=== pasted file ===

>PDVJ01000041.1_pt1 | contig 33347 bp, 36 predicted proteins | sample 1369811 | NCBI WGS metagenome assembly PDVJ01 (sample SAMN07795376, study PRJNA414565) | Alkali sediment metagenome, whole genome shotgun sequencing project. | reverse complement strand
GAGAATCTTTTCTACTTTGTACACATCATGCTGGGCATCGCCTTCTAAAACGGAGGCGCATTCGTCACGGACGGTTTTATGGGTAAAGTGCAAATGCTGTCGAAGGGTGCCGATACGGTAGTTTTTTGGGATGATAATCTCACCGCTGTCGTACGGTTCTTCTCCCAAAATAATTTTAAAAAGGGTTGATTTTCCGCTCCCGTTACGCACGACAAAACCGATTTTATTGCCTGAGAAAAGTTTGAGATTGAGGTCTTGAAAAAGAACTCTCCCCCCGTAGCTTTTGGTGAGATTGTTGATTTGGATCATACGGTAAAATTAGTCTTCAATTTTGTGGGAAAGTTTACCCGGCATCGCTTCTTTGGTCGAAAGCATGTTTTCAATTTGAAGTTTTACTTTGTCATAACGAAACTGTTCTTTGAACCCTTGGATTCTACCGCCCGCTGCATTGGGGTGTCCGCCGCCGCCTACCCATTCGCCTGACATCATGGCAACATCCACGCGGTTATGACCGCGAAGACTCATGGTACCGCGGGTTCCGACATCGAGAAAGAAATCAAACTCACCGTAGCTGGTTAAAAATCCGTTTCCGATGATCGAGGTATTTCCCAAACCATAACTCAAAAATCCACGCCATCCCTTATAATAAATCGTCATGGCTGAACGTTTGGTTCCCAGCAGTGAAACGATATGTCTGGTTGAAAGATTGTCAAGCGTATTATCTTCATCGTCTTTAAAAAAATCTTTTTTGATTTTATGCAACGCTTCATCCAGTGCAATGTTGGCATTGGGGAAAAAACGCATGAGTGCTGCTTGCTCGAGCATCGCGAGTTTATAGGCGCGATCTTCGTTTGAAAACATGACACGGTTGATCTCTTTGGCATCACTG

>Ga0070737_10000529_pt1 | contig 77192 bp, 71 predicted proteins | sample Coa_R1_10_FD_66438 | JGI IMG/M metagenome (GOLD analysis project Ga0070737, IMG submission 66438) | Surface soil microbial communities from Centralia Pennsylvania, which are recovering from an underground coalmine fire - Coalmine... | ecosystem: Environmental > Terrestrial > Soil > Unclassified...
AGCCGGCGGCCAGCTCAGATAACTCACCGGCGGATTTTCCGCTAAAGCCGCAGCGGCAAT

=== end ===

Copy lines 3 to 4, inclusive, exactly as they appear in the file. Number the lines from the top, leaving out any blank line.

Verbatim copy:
>Ga0070737_10000529_pt1 | contig 77192 bp, 71 predicted proteins | sample Coa_R1_10_FD_66438 | JGI IMG/M metagenome (GOLD analysis project Ga0070737, IMG submission 66438) | Surface soil microbial communities from Centralia Pennsylvania, which are recovering from an underground coalmine fire - Coalmine... | ecosystem: Environmental > Terrestrial > Soil > Unclassified...
AGCCGGCGGCCAGCTCAGATAACTCACCGGCGGATTTTCCGCTAAAGCCGCAGCGGCAAT